Memorial Day: It’s Also Community Day
Memorial Day is, of course, the day we honor our nation’s veterans. But it is also, as the son of a Civil War veteran from Crown Point once said, “our own community day.” Every town will celebrate it, but every town will celebrate it in its own way. This weekend, when we attend the ceremonies in our own hometowns, in all likelihood we shall find that little has changed since we stood in the same places thirty years ago. The parades will follow the same routes to the cemeteries. The same rites will be re- enacted. Only we change. “The statues of the abstract Union soldier grow slimmer and younger each year,” as the poet Robert Lowell put it.
Unlike the Fourth of July, which was decreed a national day of celebration even before we had achieved independence, Memorial Day, or Decoration Day, as it used to be called, was initiated by the towns themselves. In 1866, a town in upstate New York chose a day in May to decorate the graves of Union soldiers. Other towns followed suit, and New York declared May 30 a legal holiday in 1873.
The Union armies were comprised of regiments and companies raised entirely from single regions. It was not uncommon for a small town to find that it had lost an entire generation of young men in one day – as Dryden, New York did at Gettysburg. Of the 1,100 men who joined the famous Adirondack Regiment, only three hundred returned at the war’s end. That regiment contained three companies from towns in Warren County. Samuel Richards, in whose memory the library in Warrensburg is dedicated, was its first commander. Company H of the Fifth Volunteers Cavalry was recruited from Crown Point. The company was led by Colonel John Hammond, whose monument to the horse that carried him through 34 battles still stands in the village park.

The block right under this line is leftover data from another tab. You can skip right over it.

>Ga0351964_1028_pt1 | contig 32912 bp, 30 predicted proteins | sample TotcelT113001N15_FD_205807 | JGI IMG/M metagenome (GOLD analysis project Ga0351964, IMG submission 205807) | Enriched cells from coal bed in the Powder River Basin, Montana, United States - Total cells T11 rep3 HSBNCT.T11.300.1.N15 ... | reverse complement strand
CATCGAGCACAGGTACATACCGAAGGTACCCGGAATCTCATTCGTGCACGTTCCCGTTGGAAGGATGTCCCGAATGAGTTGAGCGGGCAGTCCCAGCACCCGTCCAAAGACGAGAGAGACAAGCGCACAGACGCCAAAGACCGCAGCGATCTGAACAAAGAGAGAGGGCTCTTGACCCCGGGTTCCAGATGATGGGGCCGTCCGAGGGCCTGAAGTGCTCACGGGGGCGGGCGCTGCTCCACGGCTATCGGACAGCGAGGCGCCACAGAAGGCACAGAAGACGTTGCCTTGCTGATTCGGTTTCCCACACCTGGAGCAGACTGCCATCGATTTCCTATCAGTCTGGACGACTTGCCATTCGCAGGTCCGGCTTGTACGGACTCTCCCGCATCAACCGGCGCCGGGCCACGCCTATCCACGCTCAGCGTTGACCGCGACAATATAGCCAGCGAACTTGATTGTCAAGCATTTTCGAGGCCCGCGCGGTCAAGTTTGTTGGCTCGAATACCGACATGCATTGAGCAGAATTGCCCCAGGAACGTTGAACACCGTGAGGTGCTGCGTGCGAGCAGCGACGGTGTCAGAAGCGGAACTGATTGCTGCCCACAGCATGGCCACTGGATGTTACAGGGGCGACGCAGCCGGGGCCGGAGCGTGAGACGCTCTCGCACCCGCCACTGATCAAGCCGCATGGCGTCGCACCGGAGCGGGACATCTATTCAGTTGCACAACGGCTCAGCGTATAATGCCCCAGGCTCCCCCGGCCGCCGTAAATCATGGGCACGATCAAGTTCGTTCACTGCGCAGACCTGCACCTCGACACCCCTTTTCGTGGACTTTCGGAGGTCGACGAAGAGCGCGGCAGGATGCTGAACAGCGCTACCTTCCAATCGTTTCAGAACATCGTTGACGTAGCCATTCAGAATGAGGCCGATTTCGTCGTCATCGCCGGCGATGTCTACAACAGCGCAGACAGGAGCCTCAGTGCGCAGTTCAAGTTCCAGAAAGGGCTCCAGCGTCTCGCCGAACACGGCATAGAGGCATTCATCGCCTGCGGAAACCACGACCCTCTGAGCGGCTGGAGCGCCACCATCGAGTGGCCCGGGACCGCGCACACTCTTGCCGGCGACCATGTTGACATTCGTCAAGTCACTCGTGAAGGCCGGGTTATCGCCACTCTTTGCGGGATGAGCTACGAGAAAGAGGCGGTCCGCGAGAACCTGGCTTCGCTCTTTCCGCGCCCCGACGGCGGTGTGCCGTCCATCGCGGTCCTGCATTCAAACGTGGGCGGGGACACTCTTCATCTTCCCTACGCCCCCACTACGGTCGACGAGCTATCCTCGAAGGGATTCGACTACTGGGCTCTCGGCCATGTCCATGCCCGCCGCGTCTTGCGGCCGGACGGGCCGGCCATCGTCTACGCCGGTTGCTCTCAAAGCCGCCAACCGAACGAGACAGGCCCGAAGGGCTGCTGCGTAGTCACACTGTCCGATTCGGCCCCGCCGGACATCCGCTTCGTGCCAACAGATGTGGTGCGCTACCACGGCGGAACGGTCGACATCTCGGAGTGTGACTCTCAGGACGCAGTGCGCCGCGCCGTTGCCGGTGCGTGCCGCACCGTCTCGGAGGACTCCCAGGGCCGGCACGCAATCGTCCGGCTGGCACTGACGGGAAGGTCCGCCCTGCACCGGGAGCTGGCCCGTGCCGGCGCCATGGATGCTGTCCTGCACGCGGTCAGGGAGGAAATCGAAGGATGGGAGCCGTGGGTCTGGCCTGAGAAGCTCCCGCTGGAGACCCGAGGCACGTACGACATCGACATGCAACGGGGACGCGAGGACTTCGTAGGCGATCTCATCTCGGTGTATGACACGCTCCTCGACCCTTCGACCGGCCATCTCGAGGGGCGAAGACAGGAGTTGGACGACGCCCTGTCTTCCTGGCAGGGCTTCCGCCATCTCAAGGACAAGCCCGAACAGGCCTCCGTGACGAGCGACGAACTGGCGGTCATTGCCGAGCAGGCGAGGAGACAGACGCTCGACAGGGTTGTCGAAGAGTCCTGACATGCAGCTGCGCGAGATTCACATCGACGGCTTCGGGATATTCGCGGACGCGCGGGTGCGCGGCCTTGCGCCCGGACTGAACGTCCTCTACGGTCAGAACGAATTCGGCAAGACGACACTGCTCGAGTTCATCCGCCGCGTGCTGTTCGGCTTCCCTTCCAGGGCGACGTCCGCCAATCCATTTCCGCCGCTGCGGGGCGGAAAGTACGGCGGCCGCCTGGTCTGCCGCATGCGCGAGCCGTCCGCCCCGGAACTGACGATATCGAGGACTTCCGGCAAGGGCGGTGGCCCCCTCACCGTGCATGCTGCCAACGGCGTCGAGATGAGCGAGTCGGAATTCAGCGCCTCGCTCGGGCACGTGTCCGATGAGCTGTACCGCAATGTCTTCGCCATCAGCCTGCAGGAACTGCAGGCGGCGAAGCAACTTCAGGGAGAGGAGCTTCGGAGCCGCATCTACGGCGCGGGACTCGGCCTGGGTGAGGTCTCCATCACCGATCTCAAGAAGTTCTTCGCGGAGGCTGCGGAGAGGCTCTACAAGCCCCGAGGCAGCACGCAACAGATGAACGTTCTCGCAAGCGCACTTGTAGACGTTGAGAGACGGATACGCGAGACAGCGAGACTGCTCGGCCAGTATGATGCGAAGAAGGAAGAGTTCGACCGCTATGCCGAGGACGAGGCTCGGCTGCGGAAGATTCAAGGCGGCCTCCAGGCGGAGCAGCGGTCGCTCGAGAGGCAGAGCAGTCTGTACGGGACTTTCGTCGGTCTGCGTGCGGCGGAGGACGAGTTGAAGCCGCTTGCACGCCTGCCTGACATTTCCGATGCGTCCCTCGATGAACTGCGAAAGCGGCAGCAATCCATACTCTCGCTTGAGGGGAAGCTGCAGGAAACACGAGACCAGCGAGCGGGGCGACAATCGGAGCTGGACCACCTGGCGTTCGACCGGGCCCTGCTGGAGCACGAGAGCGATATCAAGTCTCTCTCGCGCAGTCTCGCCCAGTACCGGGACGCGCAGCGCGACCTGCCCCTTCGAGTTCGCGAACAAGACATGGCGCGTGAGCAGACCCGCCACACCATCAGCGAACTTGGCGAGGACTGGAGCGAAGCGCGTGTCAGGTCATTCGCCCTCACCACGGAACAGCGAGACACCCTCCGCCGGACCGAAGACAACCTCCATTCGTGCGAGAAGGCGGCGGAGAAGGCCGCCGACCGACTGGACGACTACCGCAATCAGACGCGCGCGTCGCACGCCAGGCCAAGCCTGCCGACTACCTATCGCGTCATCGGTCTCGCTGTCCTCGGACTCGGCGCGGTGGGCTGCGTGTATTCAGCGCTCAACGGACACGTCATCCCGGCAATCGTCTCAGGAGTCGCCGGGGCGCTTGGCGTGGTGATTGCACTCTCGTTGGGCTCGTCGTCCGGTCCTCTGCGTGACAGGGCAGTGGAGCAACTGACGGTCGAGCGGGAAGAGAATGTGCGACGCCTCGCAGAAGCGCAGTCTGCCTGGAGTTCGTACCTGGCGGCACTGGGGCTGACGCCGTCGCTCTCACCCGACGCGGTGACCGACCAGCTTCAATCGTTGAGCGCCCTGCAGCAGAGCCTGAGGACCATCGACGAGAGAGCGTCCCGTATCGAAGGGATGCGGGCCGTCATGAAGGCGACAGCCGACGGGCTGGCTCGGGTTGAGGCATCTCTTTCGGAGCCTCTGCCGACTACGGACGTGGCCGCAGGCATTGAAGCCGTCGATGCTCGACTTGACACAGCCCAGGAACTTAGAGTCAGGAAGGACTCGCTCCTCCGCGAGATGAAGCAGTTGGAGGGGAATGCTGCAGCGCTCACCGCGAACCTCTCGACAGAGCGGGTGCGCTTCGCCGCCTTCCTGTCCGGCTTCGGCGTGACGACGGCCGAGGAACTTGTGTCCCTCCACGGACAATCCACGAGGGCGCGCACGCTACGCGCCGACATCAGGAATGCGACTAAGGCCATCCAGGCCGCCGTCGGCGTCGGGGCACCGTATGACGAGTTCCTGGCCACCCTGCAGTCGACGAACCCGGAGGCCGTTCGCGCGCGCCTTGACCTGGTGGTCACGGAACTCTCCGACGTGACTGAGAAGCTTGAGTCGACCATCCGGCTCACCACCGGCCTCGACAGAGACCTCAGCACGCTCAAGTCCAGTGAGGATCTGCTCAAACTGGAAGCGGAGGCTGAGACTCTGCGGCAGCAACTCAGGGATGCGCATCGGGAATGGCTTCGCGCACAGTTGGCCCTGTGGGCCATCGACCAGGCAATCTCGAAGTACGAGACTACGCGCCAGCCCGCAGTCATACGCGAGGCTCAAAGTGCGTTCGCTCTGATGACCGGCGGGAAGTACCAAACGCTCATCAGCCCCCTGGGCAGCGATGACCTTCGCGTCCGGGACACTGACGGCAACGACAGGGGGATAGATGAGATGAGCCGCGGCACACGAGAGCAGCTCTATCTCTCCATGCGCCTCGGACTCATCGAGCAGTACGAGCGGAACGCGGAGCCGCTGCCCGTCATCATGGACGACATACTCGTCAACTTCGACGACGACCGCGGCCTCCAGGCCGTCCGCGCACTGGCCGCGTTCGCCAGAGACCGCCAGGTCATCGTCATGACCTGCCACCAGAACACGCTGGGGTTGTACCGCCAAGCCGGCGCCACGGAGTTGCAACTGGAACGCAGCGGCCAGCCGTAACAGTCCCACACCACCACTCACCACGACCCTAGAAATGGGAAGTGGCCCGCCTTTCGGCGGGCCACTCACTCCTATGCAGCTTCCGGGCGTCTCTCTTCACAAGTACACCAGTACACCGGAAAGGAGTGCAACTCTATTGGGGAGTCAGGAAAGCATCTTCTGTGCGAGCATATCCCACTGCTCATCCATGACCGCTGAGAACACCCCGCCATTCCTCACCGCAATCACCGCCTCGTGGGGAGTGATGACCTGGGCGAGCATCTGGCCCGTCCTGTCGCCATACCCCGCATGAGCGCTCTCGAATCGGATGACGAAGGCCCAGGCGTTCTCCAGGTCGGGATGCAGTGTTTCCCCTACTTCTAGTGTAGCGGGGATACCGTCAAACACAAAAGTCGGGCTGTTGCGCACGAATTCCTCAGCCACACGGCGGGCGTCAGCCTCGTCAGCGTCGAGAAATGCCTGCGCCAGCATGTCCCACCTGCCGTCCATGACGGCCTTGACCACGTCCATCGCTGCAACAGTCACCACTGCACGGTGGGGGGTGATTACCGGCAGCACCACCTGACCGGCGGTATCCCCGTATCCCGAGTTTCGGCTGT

On Decoration Day, if on no other day, the town was united. Townspeople were united by shared emotions: “broken hearts, bereaved affection and agony of soul,” according to Major John L. Cunningham of the Adirondack Regiment. For the dead whom the towns honored on that day were not the abstract soldiers of statues. They were kinsmen, neighbors, and comrades. “These young men were known to all of us – they came from our own homes,” wrote E. Eugene Barker, the son of Captain E. J. Barker of Crown Point. But the town was also united by pride. “People were proud of the sacrifices their town had made for the sake of the nation,” a man now in his eighties once remarked. As a boy, his pride in his hometown was founded in the fact that it had mustered more troops in defense of the Union than any other town in the county.
Memorial Day, which links us to our nation’s past and the past of our towns, is an appropriate occasion to salute not only the virtues of the veterans but that seedbed of virtue, the small town. “True courage is mostly a fine quality of mind,” Major Cunningham wrote in his diary only hours after the Battle of Drury’s Bluff, in which 173 men from the Adirondack Regiment were killed, wounded or captured. That quality of mind was somehow cultivated in the offices, shops and schools of Adirondack towns. The men who distinguished themselves on the battlefield had already given proof of their merit in their friendships, their honesty, and even in the numbers of rods of stone wall which they had built. Our towns still produce “fine qualities of mind,” and we still take pride in the sacrifices our towns have made on behalf of the nation. It is therefore only right that Memorial Day is not only a national holiday but still very much a local holiday – our own community day.